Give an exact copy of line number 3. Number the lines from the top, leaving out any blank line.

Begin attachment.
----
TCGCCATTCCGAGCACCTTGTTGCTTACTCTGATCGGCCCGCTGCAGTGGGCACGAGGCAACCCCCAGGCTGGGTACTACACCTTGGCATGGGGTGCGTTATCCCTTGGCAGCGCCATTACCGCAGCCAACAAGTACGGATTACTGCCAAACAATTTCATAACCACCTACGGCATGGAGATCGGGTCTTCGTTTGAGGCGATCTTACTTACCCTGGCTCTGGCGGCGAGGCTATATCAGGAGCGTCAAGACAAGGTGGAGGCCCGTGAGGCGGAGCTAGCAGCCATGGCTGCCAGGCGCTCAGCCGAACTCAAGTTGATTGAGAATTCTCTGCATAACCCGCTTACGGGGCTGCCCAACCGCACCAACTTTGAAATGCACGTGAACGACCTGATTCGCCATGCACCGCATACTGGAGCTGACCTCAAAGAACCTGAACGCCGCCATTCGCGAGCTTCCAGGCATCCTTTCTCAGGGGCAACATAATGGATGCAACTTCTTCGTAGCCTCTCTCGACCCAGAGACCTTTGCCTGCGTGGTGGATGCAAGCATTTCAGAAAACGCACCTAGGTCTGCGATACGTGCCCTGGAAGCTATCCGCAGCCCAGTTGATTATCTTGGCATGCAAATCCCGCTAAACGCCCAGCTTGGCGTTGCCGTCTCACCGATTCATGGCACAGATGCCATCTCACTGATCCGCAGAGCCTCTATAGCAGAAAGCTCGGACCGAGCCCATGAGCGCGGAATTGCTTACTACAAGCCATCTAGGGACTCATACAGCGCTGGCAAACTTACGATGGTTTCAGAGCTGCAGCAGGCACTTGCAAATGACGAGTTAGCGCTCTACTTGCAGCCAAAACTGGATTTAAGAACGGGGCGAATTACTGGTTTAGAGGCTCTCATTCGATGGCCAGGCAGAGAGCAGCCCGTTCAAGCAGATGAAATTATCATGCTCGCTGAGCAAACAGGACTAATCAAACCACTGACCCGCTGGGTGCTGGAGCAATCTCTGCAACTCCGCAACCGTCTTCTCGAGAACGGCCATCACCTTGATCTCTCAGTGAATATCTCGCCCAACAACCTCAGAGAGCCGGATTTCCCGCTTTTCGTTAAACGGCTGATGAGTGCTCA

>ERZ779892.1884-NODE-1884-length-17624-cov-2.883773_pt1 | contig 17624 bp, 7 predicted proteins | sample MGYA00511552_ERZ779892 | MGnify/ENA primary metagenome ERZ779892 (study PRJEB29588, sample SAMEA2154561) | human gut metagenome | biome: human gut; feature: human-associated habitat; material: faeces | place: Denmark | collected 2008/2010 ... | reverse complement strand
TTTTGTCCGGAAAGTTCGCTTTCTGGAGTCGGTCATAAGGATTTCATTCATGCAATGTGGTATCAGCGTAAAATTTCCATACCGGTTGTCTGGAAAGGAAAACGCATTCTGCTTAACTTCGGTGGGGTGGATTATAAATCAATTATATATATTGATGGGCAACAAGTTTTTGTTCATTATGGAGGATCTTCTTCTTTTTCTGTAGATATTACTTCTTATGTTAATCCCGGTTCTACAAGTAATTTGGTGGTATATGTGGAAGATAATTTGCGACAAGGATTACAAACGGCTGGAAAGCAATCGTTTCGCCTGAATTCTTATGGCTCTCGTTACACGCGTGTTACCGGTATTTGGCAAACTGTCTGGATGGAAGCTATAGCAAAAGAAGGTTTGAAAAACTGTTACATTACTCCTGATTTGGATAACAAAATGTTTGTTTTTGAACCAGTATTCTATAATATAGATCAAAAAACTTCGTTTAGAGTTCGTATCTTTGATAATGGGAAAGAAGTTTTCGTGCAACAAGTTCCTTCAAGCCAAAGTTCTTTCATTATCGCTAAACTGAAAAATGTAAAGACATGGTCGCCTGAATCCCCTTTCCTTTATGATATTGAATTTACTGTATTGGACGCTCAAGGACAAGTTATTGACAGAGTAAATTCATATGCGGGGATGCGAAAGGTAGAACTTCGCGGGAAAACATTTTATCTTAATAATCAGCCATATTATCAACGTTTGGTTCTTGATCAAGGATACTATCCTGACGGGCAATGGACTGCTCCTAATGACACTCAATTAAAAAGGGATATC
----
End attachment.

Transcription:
TTTTGTCCGGAAAGTTCGCTTTCTGGAGTCGGTCATAAGGATTTCATTCATGCAATGTGGTATCAGCGTAAAATTTCCATACCGGTTGTCTGGAAAGGAAAACGCATTCTGCTTAACTTCGGTGGGGTGGATTATAAATCAATTATATATATTGATGGGCAACAAGTTTTTGTTCATTATGGAGGATCTTCTTCTTTTTCTGTAGATATTACTTCTTATGTTAATCCCGGTTCTACAAGTAATTTGGTGGTATATGTGGAAGATAATTTGCGACAAGGATTACAAACGGCTGGAAAGCAATCGTTTCGCCTGAATTCTTATGGCTCTCGTTACACGCGTGTTACCGGTATTTGGCAAACTGTCTGGATGGAAGCTATAGCAAAAGAAGGTTTGAAAAACTGTTACATTACTCCTGATTTGGATAACAAAATGTTTGTTTTTGAACCAGTATTCTATAATATAGATCAAAAAACTTCGTTTAGAGTTCGTATCTTTGATAATGGGAAAGAAGTTTTCGTGCAACAAGTTCCTTCAAGCCAAAGTTCTTTCATTATCGCTAAACTGAAAAATGTAAAGACATGGTCGCCTGAATCCCCTTTCCTTTATGATATTGAATTTACTGTATTGGACGCTCAAGGACAAGTTATTGACAGAGTAAATTCATATGCGGGGATGCGAAAGGTAGAACTTCGCGGGAAAACATTTTATCTTAATAATCAGCCATATTATCAACGTTTGGTTCTTGATCAAGGATACTATCCTGACGGGCAATGGACTGCTCCTAATGACACTCAATTAAAAAGGGATATC